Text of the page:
Given the high degree of repression inside Syria, it has been difficult for opposition activists to organize within the country. This trend has continued throughout the 2011 protests as well. One observer in Syria noted in April 2011, “There is almost no organization inside Syria among the protesters… As I told my friend, the problem is that unlike Cairo’s Tahrir Square, all the demonstrators are dispersed across the country and do not have enough time to talk to each other to decide what they wanted.” Nevertheless several dissident groups operate abroad, notably in Western Europe. The former Syrian Vice President, Abd al-Halim Khaddam, formed the National Salvation Front (NSF) with the London-based leader of the Syrian Muslim Brotherhood, Sadr al-Din Bayanuni, in March 2006. The NSF is an amalgamation of both secular and Islamist opposition groups outside Syria and they held regular meetings with Bush administration officials in 2007 to discuss democracy promotion in Syria. By 2009, the Muslim Brotherhood left the NSF, as differences in the approach to regional issues came to the fore, highlighting the fact that what had unified those in the NSF was opposition to the Asad regime, not the role of Islam in society or manner in which muqawama—resistance—should be practiced. For example, Bayanuni supported Hamas during Israel’s Operation Cast Lead at the end of 2008 and supported the Asad regime in its support for the resistance, whereas Khaddam, opposed Hamas and supported Lebanon’s secular and pro-freedom March 14 coalition.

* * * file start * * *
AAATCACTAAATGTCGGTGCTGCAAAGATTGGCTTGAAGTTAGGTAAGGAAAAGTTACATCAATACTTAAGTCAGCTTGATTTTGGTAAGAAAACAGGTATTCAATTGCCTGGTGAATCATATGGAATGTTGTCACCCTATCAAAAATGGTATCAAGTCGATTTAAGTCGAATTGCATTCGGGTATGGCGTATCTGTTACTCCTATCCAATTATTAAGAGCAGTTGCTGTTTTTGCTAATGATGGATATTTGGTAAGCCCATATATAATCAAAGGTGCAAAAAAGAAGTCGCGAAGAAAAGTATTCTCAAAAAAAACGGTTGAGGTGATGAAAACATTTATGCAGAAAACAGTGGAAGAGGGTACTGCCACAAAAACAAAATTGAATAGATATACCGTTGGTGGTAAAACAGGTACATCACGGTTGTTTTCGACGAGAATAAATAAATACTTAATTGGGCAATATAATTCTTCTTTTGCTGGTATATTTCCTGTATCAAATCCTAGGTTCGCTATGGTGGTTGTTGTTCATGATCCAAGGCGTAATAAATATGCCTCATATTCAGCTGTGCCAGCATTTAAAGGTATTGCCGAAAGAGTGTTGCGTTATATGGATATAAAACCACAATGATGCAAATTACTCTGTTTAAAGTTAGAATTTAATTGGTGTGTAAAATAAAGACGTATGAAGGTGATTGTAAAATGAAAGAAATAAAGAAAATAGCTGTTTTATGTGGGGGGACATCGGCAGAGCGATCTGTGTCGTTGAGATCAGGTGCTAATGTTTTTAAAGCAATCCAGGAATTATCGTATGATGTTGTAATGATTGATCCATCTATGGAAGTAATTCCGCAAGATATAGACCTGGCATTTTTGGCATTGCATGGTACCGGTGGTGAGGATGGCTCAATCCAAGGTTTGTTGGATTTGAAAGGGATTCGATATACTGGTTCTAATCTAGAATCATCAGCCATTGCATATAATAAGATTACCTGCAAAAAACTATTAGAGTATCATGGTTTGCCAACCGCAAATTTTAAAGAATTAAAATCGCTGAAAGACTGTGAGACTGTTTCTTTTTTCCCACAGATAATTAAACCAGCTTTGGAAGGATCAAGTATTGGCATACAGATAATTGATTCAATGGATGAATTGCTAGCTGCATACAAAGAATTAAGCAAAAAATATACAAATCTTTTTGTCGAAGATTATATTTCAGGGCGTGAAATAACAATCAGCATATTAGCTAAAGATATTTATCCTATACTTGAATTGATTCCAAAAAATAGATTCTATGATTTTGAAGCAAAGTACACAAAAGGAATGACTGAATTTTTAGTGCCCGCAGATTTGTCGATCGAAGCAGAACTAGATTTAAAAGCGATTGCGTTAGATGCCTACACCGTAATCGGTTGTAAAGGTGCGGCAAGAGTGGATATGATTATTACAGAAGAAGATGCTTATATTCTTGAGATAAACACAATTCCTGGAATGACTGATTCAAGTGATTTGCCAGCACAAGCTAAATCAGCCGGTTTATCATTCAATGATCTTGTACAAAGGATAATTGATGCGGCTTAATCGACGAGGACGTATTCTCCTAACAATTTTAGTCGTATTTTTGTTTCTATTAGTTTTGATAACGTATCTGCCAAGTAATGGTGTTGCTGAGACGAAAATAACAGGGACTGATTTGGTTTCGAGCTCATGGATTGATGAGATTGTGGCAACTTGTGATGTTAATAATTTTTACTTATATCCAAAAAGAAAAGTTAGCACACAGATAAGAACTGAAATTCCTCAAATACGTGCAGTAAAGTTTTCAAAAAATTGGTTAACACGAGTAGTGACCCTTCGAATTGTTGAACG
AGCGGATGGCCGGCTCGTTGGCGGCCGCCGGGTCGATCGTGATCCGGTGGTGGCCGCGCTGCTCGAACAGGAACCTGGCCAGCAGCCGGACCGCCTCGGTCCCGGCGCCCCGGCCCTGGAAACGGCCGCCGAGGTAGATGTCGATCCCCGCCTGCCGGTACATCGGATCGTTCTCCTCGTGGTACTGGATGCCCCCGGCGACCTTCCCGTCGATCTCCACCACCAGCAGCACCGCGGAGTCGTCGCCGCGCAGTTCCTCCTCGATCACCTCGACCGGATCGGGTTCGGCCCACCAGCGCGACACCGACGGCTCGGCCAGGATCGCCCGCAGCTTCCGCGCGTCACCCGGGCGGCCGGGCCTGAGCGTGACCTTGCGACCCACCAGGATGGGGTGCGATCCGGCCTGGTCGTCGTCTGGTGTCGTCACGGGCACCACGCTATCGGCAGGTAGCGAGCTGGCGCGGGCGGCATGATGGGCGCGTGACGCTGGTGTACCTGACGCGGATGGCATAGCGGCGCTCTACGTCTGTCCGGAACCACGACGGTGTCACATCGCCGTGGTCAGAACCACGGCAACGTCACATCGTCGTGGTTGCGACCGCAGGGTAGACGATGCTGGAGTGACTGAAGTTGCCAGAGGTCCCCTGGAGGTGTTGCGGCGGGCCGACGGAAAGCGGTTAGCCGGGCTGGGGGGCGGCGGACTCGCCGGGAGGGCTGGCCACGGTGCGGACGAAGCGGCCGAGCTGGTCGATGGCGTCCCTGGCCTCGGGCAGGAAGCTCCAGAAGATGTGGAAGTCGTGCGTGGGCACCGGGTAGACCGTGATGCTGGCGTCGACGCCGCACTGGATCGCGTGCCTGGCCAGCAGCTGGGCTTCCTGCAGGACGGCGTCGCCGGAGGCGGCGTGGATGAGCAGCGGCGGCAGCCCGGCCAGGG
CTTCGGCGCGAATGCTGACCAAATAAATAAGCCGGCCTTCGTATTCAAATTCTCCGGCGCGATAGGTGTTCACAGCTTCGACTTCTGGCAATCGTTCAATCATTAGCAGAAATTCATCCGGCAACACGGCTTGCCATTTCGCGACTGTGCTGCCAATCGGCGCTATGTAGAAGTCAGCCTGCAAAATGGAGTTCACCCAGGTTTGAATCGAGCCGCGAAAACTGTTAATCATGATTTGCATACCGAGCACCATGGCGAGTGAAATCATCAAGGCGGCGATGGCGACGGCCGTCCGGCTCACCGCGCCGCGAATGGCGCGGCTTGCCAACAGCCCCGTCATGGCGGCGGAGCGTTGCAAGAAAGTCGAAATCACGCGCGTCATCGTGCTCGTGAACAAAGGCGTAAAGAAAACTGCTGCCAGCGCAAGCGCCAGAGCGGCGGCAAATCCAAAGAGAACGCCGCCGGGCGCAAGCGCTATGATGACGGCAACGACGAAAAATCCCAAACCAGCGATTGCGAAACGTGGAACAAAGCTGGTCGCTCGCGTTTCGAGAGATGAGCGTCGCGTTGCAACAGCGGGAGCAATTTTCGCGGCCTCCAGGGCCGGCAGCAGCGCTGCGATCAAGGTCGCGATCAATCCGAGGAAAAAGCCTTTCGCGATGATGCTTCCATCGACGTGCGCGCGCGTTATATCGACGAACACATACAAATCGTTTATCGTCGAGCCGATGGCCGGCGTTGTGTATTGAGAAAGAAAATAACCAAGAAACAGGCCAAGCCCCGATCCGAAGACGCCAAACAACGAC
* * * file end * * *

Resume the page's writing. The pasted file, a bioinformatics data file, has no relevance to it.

In recent years, Sunni Islamism has become more pronounced, especially in Syria’s larger cities. However, civil society’s ability to extend external support to Islamist groups, or the ability of those groups to form an internal base within Syria itself, is nearly nonexistent, given the authoritarian nature of the regime. Instead, such Islamic fervor is harnessed and driven outward to neighboring countries to serve the needs and wishes of the Syrian regime. Even with the current uprising during the “Arab Spring,” most of the Salafist groups within Syria have been penetrated by the regime and focused against its enemies in Iraq and Lebanon.